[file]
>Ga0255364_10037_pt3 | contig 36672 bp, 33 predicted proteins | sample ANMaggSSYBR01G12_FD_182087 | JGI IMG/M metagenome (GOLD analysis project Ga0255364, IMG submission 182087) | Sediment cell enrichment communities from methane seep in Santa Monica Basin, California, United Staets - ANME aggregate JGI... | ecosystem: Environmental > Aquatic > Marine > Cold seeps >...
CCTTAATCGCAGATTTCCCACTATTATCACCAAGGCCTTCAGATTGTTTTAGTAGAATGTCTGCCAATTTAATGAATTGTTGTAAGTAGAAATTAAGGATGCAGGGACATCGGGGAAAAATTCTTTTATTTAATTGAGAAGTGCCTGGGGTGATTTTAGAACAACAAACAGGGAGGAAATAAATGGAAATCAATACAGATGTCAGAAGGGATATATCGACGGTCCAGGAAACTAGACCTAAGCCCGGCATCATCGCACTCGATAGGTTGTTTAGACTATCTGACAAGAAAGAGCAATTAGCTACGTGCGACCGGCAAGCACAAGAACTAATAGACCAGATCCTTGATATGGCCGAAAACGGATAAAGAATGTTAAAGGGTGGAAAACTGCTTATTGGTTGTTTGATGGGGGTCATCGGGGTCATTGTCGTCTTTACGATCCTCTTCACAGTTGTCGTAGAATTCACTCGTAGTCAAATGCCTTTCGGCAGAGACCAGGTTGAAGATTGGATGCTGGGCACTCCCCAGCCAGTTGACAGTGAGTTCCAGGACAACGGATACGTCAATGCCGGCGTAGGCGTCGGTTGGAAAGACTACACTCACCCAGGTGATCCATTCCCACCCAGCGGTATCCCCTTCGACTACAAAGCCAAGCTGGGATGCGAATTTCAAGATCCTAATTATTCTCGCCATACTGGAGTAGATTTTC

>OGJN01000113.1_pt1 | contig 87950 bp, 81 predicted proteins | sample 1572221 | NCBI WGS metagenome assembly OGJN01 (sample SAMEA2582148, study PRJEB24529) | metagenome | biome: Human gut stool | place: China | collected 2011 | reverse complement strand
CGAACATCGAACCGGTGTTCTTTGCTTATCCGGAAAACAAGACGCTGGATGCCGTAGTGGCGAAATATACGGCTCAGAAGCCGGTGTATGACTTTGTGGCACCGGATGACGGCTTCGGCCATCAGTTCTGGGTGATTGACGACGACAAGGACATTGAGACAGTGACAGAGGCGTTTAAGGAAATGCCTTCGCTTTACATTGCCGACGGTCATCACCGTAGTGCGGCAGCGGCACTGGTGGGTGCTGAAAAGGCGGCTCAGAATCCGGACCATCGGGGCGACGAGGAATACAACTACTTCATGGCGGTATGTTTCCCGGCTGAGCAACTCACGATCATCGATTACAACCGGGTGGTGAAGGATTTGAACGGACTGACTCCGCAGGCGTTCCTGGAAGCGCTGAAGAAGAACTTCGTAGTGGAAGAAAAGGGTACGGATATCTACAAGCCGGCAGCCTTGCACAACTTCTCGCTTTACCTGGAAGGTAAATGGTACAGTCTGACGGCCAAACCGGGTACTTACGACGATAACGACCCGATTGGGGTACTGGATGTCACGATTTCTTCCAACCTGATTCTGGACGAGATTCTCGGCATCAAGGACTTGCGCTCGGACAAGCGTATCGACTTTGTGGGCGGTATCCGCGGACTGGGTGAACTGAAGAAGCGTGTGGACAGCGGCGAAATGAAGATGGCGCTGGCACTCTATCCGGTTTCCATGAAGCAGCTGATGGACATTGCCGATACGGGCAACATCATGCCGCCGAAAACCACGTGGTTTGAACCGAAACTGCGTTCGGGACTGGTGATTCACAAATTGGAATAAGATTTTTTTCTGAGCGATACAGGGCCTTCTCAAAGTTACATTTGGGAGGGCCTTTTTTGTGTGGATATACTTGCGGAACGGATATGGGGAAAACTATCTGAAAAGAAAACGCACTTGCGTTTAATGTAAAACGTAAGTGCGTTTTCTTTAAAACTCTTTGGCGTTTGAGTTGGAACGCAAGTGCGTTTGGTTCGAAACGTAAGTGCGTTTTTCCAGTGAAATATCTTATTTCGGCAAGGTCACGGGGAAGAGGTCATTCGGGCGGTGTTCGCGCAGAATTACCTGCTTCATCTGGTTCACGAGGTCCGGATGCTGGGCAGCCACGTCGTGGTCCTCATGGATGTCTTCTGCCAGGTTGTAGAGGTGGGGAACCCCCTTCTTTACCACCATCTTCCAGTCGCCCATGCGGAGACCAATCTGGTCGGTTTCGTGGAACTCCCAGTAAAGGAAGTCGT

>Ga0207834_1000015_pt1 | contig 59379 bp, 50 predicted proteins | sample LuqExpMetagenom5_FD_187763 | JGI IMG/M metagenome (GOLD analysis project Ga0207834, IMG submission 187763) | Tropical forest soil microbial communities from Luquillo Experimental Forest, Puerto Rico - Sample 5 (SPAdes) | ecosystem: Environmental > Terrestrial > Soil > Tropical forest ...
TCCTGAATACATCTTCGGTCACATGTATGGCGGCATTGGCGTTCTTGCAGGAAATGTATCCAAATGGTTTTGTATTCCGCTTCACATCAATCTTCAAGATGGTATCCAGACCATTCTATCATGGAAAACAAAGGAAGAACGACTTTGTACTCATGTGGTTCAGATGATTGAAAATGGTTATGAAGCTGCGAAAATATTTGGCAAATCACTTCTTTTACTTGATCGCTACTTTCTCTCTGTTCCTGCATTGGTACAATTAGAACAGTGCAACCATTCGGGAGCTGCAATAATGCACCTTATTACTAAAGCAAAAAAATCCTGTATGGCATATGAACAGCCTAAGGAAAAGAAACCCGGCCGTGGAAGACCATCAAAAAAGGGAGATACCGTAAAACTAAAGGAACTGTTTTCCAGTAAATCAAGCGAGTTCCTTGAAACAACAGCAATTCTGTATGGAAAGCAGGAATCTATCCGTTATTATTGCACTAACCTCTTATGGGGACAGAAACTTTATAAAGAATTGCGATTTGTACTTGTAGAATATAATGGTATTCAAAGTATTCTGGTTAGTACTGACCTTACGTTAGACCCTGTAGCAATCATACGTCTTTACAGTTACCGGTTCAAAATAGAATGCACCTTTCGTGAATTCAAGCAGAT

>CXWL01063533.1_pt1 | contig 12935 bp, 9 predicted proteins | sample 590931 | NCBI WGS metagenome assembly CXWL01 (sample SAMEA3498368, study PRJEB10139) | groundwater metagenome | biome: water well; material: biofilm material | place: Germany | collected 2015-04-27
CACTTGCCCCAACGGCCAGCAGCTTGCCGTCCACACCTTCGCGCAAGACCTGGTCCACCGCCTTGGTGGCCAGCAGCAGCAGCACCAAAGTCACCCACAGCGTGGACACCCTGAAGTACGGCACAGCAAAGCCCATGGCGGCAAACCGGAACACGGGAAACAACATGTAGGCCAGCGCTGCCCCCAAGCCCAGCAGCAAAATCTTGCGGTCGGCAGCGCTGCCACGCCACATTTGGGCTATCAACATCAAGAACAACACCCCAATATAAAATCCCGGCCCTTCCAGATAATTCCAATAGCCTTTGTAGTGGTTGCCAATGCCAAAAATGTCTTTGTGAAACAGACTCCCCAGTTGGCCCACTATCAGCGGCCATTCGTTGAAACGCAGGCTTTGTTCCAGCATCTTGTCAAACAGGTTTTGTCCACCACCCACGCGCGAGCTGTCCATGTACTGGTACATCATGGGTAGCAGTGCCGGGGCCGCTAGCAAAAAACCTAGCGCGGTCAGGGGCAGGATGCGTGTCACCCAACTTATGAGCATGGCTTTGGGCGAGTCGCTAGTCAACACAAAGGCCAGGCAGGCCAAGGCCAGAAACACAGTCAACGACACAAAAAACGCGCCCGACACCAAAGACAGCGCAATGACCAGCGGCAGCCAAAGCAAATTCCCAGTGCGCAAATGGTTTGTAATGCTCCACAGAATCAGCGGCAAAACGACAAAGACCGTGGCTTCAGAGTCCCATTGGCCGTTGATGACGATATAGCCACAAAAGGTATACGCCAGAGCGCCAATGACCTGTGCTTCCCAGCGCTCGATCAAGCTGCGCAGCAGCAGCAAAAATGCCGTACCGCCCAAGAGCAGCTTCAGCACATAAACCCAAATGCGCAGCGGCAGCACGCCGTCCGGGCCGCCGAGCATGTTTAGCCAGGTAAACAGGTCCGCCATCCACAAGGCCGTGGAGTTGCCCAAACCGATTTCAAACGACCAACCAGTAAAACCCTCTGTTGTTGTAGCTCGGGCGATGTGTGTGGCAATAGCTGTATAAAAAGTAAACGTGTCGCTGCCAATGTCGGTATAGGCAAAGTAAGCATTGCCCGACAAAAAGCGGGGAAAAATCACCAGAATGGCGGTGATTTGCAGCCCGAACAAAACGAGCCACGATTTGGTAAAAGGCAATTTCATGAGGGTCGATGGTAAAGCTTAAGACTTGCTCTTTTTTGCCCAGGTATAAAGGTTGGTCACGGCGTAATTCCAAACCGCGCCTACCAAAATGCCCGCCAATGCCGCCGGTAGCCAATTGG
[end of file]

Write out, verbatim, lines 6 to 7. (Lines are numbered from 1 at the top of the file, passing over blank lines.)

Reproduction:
TCCTGAATACATCTTCGGTCACATGTATGGCGGCATTGGCGTTCTTGCAGGAAATGTATCCAAATGGTTTTGTATTCCGCTTCACATCAATCTTCAAGATGGTATCCAGACCATTCTATCATGGAAAACAAAGGAAGAACGACTTTGTACTCATGTGGTTCAGATGATTGAAAATGGTTATGAAGCTGCGAAAATATTTGGCAAATCACTTCTTTTACTTGATCGCTACTTTCTCTCTGTTCCTGCATTGGTACAATTAGAACAGTGCAACCATTCGGGAGCTGCAATAATGCACCTTATTACTAAAGCAAAAAAATCCTGTATGGCATATGAACAGCCTAAGGAAAAGAAACCCGGCCGTGGAAGACCATCAAAAAAGGGAGATACCGTAAAACTAAAGGAACTGTTTTCCAGTAAATCAAGCGAGTTCCTTGAAACAACAGCAATTCTGTATGGAAAGCAGGAATCTATCCGTTATTATTGCACTAACCTCTTATGGGGACAGAAACTTTATAAAGAATTGCGATTTGTACTTGTAGAATATAATGGTATTCAAAGTATTCTGGTTAGTACTGACCTTACGTTAGACCCTGTAGCAATCATACGTCTTTACAGTTACCGGTTCAAAATAGAATGCACCTTTCGTGAATTCAAGCAGAT

>CXWL01063533.1_pt1 | contig 12935 bp, 9 predicted proteins | sample 590931 | NCBI WGS metagenome assembly CXWL01 (sample SAMEA3498368, study PRJEB10139) | groundwater metagenome | biome: water well; material: biofilm material | place: Germany | collected 2015-04-27